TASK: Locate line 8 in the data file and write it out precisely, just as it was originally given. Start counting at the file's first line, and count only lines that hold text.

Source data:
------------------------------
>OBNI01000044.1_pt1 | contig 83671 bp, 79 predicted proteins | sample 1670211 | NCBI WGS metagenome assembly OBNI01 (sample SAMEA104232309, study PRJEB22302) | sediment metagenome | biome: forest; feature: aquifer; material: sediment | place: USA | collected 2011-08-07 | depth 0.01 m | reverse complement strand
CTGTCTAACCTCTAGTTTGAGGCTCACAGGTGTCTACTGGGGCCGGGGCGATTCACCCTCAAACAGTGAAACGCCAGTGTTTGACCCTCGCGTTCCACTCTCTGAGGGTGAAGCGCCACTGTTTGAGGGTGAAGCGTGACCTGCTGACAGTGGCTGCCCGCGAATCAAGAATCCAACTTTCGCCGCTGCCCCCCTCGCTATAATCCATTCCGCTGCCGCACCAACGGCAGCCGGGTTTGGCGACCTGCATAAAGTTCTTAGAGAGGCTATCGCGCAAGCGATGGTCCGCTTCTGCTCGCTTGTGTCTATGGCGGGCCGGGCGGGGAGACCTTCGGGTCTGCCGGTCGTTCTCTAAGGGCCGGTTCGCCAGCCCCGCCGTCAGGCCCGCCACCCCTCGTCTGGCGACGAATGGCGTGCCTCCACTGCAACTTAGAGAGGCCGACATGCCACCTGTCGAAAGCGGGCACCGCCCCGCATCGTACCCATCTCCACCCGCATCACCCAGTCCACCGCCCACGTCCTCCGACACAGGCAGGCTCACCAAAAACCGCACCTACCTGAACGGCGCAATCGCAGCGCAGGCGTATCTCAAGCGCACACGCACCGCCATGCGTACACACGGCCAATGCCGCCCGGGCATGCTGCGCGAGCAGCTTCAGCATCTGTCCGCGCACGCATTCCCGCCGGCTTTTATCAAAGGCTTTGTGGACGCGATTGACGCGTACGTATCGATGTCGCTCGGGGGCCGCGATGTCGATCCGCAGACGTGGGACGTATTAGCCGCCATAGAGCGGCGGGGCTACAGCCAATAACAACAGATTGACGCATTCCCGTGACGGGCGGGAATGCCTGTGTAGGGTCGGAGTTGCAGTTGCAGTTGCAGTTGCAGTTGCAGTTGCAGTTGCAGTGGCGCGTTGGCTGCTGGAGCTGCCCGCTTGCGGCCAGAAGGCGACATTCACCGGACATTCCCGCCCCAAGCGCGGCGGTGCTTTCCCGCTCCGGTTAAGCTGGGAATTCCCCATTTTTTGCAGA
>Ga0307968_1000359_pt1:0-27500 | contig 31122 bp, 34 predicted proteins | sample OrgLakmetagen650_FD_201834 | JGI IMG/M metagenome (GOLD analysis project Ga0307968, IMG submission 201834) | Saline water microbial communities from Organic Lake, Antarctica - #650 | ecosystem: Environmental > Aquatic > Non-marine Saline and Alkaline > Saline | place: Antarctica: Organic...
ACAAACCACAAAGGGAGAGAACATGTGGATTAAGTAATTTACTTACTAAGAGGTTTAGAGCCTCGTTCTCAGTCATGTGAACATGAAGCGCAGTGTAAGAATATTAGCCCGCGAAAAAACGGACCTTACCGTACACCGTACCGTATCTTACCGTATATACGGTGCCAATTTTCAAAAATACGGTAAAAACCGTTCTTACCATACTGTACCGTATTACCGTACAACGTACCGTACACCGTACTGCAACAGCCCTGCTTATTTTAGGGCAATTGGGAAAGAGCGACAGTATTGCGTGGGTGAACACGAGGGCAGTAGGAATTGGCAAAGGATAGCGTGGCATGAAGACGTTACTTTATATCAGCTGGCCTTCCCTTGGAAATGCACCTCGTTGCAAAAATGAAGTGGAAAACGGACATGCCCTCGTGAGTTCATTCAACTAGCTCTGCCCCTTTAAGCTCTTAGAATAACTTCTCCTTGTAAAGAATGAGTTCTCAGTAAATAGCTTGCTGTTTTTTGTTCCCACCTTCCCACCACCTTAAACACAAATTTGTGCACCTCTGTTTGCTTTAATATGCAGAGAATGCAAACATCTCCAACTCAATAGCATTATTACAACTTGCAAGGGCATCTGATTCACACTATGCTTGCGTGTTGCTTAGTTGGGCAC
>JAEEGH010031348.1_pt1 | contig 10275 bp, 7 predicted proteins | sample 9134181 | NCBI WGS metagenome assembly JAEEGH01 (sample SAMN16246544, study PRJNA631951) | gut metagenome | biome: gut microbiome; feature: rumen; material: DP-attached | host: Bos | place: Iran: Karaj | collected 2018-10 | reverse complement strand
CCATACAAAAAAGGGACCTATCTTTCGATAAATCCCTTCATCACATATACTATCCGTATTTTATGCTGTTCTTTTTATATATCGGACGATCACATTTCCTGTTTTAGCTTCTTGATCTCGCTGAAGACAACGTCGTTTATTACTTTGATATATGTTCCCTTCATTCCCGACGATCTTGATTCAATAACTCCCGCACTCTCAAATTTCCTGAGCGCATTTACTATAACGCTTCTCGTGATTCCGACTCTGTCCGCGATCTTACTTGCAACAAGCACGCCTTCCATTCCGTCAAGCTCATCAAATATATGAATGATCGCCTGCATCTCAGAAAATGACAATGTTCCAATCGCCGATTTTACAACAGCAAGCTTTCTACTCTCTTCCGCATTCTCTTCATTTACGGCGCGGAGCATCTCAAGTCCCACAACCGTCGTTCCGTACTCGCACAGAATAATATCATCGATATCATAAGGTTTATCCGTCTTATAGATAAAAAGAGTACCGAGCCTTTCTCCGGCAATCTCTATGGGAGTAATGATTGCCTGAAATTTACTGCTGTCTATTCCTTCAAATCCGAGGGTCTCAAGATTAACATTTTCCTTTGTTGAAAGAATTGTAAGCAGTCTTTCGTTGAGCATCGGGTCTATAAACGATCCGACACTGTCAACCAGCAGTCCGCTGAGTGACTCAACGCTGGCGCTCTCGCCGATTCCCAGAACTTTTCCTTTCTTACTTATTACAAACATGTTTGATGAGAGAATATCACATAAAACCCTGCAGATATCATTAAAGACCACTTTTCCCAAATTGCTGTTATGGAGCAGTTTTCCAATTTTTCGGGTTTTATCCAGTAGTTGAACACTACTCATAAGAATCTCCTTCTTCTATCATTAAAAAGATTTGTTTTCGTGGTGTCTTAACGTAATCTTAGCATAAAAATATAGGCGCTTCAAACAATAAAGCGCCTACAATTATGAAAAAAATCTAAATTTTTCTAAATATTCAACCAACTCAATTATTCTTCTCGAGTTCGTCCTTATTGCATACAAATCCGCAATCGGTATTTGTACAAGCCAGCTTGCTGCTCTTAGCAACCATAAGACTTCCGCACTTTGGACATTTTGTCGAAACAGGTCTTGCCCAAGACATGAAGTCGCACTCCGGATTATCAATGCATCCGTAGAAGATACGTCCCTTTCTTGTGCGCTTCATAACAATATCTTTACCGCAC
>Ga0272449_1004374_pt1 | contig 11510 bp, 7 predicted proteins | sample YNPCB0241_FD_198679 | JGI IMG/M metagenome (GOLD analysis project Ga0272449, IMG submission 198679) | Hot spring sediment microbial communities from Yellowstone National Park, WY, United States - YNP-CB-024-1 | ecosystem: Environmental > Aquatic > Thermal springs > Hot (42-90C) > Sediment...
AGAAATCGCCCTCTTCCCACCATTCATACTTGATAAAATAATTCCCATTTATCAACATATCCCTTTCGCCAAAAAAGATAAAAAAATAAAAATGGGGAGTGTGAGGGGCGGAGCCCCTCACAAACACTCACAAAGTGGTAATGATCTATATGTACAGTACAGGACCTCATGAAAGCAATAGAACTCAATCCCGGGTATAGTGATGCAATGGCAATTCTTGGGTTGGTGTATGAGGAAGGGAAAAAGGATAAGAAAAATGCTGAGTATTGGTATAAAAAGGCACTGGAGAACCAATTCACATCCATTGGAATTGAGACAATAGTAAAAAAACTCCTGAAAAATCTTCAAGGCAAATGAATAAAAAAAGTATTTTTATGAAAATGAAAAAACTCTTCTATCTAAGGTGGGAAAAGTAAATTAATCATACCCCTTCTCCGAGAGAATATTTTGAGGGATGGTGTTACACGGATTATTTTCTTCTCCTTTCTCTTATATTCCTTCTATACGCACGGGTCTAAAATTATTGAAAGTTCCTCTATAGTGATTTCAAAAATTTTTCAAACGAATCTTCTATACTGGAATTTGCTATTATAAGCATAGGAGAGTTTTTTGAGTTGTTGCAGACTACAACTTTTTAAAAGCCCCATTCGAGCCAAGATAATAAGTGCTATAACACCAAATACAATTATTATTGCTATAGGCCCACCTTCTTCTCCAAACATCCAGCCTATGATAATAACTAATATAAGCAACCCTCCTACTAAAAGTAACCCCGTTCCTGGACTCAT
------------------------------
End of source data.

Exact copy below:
AGAAATCGCCCTCTTCCCACCATTCATACTTGATAAAATAATTCCCATTTATCAACATATCCCTTTCGCCAAAAAAGATAAAAAAATAAAAATGGGGAGTGTGAGGGGCGGAGCCCCTCACAAACACTCACAAAGTGGTAATGATCTATATGTACAGTACAGGACCTCATGAAAGCAATAGAACTCAATCCCGGGTATAGTGATGCAATGGCAATTCTTGGGTTGGTGTATGAGGAAGGGAAAAAGGATAAGAAAAATGCTGAGTATTGGTATAAAAAGGCACTGGAGAACCAATTCACATCCATTGGAATTGAGACAATAGTAAAAAAACTCCTGAAAAATCTTCAAGGCAAATGAATAAAAAAAGTATTTTTATGAAAATGAAAAAACTCTTCTATCTAAGGTGGGAAAAGTAAATTAATCATACCCCTTCTCCGAGAGAATATTTTGAGGGATGGTGTTACACGGATTATTTTCTTCTCCTTTCTCTTATATTCCTTCTATACGCACGGGTCTAAAATTATTGAAAGTTCCTCTATAGTGATTTCAAAAATTTTTCAAACGAATCTTCTATACTGGAATTTGCTATTATAAGCATAGGAGAGTTTTTTGAGTTGTTGCAGACTACAACTTTTTAAAAGCCCCATTCGAGCCAAGATAATAAGTGCTATAACACCAAATACAATTATTATTGCTATAGGCCCACCTTCTTCTCCAAACATCCAGCCTATGATAATAACTAATATAAGCAACCCTCCTACTAAAAGTAACCCCGTTCCTGGACTCAT